Research

  • Research case studies

  • Research case studies - RCN
  • Client: Royal College of Nursing (RCN)

    Gender, Diversity, Pay and Working Conditions in Nursing

    Nursing in the UK is at the crux of a crisis that has been building for many years. Nurses are working at breaking point, with low pay and under difficult conditions. The aim of this research project is to examine issues at the heart of gender, diversity, pay and working conditions within nursing, to help the sector better respond to the rising challenges within the profession.

    The work is being carried out by the Centre for Diversity Policy Research and Practice (CDPRP) at Oxford Brookes following a competitive call to tender from the Royal College of Nursing (RCN). The RCN represents nurses and nursing, to promote excellence in practice and campaigns to help shape health policies. The work carried out by CDPRP at Brookes will form part of the evidence base that will help substantiate campaigns to shape future policy.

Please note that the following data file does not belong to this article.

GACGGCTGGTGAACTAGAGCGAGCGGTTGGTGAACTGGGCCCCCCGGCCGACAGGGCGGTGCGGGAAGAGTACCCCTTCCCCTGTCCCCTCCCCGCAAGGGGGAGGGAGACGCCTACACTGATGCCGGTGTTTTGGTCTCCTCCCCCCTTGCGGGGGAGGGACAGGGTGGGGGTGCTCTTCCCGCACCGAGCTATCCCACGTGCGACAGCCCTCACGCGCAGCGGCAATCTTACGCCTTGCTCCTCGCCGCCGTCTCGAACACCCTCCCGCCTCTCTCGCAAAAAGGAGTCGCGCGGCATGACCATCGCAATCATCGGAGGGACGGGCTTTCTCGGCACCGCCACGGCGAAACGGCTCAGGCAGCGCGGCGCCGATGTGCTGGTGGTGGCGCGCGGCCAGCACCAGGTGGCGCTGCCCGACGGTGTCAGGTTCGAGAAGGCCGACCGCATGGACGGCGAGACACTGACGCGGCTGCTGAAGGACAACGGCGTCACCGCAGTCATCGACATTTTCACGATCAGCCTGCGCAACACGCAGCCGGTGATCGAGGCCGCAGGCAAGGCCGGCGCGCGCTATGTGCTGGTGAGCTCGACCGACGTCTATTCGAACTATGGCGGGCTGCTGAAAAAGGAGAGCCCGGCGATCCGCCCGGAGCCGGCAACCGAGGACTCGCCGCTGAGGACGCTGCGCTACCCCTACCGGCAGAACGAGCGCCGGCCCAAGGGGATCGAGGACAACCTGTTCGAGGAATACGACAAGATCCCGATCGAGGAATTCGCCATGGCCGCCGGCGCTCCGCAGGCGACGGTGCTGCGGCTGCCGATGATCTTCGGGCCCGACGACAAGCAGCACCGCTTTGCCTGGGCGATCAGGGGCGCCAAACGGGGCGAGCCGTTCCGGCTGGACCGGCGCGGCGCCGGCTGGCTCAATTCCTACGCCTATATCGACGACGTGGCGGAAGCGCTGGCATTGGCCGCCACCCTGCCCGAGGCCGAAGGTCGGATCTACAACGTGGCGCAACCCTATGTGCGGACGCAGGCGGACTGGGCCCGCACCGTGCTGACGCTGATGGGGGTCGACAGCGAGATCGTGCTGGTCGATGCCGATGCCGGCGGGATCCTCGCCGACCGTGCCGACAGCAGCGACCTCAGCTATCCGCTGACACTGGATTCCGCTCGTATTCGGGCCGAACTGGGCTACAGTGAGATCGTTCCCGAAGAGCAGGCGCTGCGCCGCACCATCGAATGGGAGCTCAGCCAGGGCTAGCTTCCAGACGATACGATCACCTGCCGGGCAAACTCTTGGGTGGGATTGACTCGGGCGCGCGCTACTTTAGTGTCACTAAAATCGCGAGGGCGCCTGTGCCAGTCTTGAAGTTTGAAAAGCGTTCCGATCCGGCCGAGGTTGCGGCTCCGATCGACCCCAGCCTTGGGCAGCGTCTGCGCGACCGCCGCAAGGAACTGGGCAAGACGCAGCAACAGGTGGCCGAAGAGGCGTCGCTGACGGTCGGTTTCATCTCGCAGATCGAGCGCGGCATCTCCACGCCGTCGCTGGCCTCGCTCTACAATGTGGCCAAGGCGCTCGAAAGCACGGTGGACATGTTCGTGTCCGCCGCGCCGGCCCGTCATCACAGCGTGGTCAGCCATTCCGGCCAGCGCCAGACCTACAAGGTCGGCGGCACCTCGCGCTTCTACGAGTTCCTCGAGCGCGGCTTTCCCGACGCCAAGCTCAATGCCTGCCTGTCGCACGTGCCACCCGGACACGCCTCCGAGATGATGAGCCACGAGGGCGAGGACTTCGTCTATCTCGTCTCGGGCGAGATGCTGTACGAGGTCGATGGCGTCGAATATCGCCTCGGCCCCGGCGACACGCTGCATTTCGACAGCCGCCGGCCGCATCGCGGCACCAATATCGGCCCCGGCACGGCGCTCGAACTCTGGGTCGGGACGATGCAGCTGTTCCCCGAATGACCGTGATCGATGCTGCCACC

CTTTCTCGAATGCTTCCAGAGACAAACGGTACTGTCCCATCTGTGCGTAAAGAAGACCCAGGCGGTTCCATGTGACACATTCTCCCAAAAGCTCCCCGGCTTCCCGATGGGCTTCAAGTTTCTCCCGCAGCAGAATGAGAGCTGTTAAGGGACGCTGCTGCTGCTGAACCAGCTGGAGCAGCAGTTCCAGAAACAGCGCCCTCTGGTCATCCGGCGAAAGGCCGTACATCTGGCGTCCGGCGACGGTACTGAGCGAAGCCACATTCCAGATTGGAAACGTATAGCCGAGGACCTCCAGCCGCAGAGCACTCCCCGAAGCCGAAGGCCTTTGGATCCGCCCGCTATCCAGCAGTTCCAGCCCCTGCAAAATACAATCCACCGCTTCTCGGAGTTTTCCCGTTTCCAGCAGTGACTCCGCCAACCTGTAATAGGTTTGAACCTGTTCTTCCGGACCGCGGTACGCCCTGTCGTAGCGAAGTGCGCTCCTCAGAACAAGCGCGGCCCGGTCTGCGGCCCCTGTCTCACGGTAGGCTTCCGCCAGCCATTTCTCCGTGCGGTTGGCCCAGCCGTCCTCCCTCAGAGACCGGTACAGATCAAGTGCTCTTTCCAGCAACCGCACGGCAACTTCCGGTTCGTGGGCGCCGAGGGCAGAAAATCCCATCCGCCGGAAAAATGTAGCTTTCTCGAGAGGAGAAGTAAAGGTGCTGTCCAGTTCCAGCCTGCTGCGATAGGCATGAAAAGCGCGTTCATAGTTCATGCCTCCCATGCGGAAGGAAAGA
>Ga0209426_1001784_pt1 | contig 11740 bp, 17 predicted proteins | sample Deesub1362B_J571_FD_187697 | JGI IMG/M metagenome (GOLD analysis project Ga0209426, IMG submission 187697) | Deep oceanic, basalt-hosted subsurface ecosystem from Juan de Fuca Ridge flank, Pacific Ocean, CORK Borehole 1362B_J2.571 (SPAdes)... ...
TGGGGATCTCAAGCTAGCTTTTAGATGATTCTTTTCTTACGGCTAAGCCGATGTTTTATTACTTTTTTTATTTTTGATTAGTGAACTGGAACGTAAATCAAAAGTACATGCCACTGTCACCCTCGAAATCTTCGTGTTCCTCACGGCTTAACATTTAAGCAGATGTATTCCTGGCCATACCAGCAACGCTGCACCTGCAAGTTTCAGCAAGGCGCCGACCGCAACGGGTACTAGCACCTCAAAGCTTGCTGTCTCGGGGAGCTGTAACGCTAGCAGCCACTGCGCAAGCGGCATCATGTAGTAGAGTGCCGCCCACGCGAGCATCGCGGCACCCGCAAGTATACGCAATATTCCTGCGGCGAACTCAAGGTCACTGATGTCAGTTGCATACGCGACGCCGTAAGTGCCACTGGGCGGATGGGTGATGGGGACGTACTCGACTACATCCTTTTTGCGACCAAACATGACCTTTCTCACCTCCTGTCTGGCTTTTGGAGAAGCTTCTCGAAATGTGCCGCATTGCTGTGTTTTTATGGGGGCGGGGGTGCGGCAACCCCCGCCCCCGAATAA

Nursing is under pressure from the demands of an ageing population, the removal of nursing training bursaries in England and with concerns that many nurses currently working in the UK originate from European countries and face the unknown impacts of Brexit.

    The work looks at the nursing profession from both a gender and diversity perspective. This means understanding how nursing has been constructed as a highly feminised occupation, but also identifying how factors such as age or ethnic background may affect pay and working conditions. The work of the CDPRP includes qualitative research interviews with senior stakeholders, as well as an analysis of the RCN’s annual Employment Survey and other data sources. The work began in September 2018 and the results will be delivered at the RCN Congress event in Liverpool in May 2019 with the follow-up report being published in the summer.
     

    Rachael McIlroy, Senior Research Lead, Employment Relations, RCN, commented, "CDPRP’s bid absolutely stood out for me in terms of their knowledge of the subject area and their approach to the work.  I have continued to be impressed working closely with them on the project, not only their expertise but the whole team's commitment to understanding the RCN’s needs as a professional trade union.  This is a hugely important project for the RCN as it sets out to understand and define, for the first time, the consequences and outcomes for nurses working in a historically feminised workforce."